Katja Upadyaya’s and Prof. Katariina Salmela-Aro’s new study “Developmental Dynamics between Young Adults’ Life Satisfaction and Engagement with Studies and Work” has just been published in Longitudinal and Life Course Studies (LLCS).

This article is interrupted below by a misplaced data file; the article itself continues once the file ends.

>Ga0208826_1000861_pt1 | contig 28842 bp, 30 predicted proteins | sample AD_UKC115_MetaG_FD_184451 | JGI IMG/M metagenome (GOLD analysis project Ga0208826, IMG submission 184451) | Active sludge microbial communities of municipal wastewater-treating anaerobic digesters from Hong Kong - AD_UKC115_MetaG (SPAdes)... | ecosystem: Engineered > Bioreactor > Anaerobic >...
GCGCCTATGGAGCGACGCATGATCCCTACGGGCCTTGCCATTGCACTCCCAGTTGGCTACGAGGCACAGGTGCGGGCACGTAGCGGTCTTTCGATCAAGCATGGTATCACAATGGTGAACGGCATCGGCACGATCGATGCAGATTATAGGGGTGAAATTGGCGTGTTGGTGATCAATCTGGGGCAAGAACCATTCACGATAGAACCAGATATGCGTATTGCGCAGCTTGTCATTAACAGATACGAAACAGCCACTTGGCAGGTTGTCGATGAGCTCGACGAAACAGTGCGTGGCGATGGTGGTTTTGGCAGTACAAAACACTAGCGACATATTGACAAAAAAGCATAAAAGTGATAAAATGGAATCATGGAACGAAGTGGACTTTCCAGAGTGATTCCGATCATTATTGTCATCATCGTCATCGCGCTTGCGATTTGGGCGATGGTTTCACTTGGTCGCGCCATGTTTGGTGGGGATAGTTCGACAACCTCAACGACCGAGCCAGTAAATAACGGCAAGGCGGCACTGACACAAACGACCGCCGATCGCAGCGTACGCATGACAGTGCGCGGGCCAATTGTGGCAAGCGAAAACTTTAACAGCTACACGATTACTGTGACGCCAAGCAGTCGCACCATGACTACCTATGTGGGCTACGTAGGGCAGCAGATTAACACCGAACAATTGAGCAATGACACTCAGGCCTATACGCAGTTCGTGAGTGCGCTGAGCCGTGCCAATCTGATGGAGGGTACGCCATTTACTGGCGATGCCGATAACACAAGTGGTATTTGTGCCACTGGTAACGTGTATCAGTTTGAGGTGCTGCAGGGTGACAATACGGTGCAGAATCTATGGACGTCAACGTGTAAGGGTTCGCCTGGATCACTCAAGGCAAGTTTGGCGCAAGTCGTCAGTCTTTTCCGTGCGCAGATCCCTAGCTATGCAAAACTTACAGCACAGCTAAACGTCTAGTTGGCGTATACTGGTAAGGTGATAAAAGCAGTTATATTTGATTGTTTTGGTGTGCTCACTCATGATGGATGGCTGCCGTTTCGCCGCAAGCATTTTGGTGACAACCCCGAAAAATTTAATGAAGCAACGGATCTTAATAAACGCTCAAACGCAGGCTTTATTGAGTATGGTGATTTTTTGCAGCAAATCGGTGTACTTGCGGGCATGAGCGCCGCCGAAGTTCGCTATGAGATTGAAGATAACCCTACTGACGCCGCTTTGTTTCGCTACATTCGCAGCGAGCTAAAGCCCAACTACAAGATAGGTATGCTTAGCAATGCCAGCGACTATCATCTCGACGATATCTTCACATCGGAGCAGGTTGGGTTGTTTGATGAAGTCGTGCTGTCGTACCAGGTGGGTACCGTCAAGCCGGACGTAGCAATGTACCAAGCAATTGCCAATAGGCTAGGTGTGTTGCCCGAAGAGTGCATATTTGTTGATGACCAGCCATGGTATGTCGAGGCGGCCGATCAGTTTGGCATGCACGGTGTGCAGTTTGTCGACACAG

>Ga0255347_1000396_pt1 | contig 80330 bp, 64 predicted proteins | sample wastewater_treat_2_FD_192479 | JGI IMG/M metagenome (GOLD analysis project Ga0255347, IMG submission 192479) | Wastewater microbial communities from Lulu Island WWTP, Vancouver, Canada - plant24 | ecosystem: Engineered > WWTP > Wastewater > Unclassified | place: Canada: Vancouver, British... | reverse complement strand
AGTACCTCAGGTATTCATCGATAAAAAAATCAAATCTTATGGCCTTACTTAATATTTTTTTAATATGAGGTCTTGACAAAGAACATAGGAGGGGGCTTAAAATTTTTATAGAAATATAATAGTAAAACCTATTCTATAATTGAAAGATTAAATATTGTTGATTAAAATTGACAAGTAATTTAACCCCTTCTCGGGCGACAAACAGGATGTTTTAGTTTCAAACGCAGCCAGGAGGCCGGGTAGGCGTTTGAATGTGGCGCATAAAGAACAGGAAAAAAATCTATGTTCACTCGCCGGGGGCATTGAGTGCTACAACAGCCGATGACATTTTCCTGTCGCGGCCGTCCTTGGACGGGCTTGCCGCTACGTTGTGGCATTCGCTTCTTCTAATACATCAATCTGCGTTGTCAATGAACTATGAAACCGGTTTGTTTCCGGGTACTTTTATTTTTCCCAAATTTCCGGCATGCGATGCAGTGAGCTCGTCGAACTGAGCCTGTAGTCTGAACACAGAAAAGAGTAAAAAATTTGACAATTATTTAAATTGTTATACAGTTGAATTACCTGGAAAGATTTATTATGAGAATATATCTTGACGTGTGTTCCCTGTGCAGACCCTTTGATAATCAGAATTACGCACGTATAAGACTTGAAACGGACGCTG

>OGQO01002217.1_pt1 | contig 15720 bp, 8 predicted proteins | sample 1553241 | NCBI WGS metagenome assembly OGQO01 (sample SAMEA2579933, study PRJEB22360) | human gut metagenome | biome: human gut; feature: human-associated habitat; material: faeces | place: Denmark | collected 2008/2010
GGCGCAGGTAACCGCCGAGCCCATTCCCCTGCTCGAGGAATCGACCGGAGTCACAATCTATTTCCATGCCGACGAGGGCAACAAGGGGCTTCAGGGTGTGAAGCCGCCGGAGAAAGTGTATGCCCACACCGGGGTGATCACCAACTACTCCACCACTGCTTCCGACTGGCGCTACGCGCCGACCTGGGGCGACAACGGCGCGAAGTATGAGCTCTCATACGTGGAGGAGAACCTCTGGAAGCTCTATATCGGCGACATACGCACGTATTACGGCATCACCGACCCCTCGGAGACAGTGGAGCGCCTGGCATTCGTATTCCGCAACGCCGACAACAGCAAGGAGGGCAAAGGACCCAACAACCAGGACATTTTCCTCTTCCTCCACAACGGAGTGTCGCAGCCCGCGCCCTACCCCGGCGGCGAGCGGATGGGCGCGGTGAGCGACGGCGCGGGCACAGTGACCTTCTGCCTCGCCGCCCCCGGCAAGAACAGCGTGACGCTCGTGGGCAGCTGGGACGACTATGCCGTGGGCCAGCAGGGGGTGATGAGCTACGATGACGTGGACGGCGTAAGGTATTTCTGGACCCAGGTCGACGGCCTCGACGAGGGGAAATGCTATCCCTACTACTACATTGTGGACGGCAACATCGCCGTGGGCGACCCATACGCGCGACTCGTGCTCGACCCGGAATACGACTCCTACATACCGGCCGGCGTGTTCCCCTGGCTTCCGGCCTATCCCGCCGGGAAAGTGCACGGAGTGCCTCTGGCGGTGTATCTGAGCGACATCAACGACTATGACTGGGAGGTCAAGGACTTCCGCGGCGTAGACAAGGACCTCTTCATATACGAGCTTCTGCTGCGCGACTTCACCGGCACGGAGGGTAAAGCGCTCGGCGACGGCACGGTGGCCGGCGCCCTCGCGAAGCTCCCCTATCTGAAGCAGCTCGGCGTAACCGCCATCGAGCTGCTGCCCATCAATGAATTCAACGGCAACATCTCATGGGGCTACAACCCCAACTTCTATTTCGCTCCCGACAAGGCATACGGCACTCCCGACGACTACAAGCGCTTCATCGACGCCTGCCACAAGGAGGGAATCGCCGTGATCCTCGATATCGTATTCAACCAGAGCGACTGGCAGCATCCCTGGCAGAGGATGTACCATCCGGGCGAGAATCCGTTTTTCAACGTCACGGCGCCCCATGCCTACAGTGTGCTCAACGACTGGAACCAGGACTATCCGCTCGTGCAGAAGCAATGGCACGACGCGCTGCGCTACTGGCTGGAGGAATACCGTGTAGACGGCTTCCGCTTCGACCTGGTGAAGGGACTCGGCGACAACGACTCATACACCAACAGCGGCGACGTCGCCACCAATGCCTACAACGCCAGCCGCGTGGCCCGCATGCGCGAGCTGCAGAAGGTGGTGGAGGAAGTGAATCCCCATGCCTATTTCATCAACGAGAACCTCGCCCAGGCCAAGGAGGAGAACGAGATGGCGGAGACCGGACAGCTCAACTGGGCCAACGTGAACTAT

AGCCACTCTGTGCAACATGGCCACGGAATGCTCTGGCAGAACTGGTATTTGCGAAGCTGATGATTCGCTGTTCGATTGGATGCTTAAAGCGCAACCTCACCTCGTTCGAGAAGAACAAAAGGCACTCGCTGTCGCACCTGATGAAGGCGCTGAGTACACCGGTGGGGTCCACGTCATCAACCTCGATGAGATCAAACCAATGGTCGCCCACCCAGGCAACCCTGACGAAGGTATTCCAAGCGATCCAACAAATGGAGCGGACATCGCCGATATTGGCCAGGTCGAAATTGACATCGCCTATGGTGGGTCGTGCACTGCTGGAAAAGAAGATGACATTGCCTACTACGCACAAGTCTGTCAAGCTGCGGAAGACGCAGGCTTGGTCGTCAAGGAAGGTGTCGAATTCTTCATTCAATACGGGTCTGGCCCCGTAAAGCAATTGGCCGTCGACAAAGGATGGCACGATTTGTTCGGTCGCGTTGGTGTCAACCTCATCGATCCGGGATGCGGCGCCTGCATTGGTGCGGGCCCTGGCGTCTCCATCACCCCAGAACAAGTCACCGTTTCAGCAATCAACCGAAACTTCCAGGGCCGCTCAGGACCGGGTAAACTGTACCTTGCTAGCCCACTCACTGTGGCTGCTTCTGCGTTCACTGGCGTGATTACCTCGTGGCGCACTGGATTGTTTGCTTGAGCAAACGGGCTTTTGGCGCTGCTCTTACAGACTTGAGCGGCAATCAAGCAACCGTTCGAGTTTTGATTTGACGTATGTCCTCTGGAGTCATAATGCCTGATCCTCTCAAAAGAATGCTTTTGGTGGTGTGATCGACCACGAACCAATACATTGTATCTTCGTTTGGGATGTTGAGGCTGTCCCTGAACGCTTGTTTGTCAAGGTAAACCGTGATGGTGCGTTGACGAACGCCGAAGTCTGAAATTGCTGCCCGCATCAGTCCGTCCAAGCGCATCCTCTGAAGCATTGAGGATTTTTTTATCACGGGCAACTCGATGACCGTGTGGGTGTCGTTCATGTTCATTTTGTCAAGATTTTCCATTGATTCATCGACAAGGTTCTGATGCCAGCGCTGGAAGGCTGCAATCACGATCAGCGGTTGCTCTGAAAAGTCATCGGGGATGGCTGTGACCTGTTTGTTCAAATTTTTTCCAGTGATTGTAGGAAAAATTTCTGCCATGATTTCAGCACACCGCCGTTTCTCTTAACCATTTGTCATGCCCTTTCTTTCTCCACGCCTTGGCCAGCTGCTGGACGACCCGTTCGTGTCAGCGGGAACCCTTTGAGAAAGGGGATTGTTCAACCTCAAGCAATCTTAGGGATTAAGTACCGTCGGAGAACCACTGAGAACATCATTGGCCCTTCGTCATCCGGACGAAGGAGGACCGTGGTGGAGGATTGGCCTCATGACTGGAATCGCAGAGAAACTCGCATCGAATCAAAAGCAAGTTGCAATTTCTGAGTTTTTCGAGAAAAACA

The present five-wave longitudinal study investigated the cross-lagged associations between young adults’ life satisfaction and study/work engagement over the transition from post-comprehensive studies to higher education or work during the second and third decades of life. Gender, educational track, academic performance and family socioeconomic status were also examined. The study is part of the longitudinal Finnish Educational Transitions (FinEdu) study, and used data from secondary education onwards, following 821 participants from age 17 to 25. The developmental dynamics showed that, in particular, young adults’ life satisfaction predicted their study/work engagement both during their post-comprehensive education and after the transition to higher education or work. Moreover, study/work engagement positively predicted young adults’ life satisfaction during their third decade of life. In addition, high initial life satisfaction was more typical among males. However, no differences related to gender or academic track were observed in the developmental dynamics of life satisfaction and study/work engagement. These results suggested that general wellbeing spills over to study/work domain-specific characteristics of wellbeing and promotes positive personal development and adjustment to study/work transitions during the third decade of life.